When did we become so mean?
Brisbane is declared the host city for the 2032 Olympic and Paralympic Games, and the immediate and loud response is to whinge and complain?
“A vanity project.” “An excessive waste of money.” “An ego boost.” “Wasn’t Queensland the only bid?”
Yes, thousands celebrated our victory in Southbank and in homes across the State last night – but the noisy protests threatened to swamp that, in minutes.
Just take, for example, the response to Queensland Premier Annastacia Palaszczuk, after she took to Twitter to confirm the torch was coming to Brisbane.
“A waste of money and resources.’’
“Just Queensland is it? Not Australia?’’ So will it be just the Queensland flag at the opening ceremony?’’
“Brisbane makes Florida look cultured. Why would you want this burden?’’
“Will the Queensland taxpayer foot the bill for these games, or will the rest of the-country have to chip in?’’
“Will Australians be allowed to come home by then to watch.’’
Now maybe social media attracts the grumpy. But if we ever needed a focus, and a reason to celebrate, this is it.
Perhaps many of those whinging today might not remember the 2000 Sydney Olympics, or even that moment seven years earlier when then International Olympic Committee president Juan Antonio Samaranch declared the Games would be coming Down Under.
John Fahey, then the NSW Premier, was in Monte Carlo for the announcement. When Sydney was declared the winner, he leapt out of his seat and hugged Rod McGeoch, who had steered the bid to victory.
Fahey died last year, but photographs of that gold medal leap crossed the globe; a moment in time above politics and sport and most other things we were doing on that day in September, 1993.
Almost 30 years later, Palaszczuk was slightly less athletic and exuberant as Brisbane was declared the victor. And we might even have been the only bidder. But who cares?
That doesn’t change the outcome. The Games are coming to Australia. And what a marvellous opportunity to put Brisbane, Australia, on the international map.
Paris in 2024. Los Angeles in 2028. And Brisbane in 2032.
Yes, it’s 11 years away, but if we are clever we will use that time to prepare and plan a legacy that is life-long.
Participation in sport will grow, from today, on tennis courts and running tracks and swimming pools.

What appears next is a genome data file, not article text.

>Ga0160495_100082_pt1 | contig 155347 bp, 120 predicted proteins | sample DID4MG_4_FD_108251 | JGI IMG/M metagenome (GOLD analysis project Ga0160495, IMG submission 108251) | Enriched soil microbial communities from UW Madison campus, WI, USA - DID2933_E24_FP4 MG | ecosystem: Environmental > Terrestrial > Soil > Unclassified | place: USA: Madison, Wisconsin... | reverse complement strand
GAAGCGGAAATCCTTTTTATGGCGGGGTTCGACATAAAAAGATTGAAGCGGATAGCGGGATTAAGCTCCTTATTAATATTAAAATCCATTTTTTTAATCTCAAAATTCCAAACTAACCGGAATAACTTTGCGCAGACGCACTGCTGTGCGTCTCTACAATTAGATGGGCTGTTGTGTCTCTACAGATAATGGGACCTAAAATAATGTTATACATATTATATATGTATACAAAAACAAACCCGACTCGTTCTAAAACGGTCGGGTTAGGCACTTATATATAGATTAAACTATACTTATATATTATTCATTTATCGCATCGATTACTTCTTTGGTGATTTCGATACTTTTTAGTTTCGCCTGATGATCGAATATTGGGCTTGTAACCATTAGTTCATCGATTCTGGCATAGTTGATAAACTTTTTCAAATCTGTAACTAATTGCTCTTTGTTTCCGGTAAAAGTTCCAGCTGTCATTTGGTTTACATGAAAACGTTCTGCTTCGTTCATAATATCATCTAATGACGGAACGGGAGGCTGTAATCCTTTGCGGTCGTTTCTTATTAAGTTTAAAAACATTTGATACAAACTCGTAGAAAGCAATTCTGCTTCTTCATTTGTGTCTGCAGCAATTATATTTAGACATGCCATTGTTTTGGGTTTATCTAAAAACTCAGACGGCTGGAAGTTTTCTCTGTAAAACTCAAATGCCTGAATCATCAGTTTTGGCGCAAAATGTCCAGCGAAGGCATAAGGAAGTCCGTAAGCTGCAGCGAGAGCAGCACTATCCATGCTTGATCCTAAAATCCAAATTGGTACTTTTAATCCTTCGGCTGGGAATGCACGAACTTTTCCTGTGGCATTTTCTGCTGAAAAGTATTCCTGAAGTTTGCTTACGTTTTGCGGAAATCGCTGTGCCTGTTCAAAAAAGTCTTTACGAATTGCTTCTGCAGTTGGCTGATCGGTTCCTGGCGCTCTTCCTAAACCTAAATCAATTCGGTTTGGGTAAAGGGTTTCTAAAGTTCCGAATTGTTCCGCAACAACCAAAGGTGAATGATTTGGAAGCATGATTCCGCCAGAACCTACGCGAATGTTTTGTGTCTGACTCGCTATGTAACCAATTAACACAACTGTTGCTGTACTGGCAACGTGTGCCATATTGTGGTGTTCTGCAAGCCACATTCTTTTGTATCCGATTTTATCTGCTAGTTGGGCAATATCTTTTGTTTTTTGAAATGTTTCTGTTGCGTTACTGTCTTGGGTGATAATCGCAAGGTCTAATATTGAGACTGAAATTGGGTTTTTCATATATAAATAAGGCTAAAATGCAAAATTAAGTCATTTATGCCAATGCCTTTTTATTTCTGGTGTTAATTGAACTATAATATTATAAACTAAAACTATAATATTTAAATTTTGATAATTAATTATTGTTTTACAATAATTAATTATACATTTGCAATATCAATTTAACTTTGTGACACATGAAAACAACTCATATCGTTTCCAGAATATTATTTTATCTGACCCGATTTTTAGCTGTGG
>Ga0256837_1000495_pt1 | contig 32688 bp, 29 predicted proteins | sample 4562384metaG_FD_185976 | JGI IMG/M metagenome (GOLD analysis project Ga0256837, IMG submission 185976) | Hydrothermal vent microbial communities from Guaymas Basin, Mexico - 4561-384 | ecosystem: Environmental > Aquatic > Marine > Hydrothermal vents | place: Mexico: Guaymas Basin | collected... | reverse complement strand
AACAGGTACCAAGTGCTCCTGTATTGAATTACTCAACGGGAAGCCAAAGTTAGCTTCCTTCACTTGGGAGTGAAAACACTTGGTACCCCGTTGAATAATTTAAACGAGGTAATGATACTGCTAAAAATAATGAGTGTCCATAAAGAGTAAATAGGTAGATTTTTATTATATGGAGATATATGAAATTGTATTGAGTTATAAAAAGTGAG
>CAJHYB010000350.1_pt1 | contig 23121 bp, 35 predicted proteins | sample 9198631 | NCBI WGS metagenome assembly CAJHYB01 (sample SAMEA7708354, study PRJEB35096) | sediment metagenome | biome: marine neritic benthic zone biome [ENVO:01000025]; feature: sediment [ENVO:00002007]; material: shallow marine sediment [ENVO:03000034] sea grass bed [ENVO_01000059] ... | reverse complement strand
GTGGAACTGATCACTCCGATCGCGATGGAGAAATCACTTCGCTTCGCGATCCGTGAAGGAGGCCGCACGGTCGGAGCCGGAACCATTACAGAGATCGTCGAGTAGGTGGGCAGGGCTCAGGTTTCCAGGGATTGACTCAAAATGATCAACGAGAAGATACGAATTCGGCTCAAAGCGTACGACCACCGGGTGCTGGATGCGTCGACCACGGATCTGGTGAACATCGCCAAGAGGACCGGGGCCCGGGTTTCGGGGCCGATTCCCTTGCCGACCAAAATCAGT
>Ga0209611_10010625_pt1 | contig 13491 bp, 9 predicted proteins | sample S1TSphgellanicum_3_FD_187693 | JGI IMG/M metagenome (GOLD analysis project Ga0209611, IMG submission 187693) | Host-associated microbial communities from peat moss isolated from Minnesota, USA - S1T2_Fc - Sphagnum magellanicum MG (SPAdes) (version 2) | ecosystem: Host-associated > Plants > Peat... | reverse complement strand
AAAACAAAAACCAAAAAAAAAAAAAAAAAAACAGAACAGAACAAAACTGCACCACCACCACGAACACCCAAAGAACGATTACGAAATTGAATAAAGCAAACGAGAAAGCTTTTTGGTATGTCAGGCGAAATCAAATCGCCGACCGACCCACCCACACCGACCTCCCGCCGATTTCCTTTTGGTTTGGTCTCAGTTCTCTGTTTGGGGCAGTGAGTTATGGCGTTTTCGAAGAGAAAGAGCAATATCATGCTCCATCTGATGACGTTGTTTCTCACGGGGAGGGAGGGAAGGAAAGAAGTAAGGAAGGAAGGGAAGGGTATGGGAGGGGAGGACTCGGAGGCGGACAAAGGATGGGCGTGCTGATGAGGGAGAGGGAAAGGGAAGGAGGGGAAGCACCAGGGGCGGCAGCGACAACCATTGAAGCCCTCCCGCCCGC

Children, still in primary school, will dare to dream of competing in front of a home crowd. Others will perform at Opening and Closing ceremonies, reminding millions and millions watching around the world that the Games are not only an elite sporting event.
The underperforming property markets on the Gold and Sunshine States will get the boost they need, and Brisbane might, too, lose its moniker as the poor cousin to Sydney and Melbourne.
Businesses will grow. Schools across the nation will develop curriculums around the Games. And we’ll almost all get the chance to work on the Olympics, or volunteer, or sit in the stands and barrack home an Australian.
So let the naysayers have their day. Most of us need this news. A glimpse of gold, promising a swag more. A focus on the future. A big blue sky of opportunity.
Perhaps we can talk more about this now, not the pandemic that is robbing so many Australians of time spent with those they love.
In 2032, Down Under, records will be broken. Sporting careers made and lost. But some of the biggest wins will take place off-track.
Volunteerism was the real legacy left by the Sydney Games. An army of men and women from across the country who became ambassadors for both Sydney and the host nation.
Their uniforms stood out. So did their smiles. They showcased spirit and generosity and the knowledge needed for visitors to remember forever two weeks in September, 2000.
It became the friendly games, with strangers swapping phone numbers and stories in lifts, and on buses and trains to venues across the city.
Friendships were made for life. But so, too, was a newfound commitment, across the nation, to give back to the community.
The 2000 Games gifted Australia with memories for life. But it also wove into the national fabric a sense of community that we now see each time a natural disaster strikes, or a stranger needs a hand.
It’s a legacy worth gold. What should ours be?Jump to next article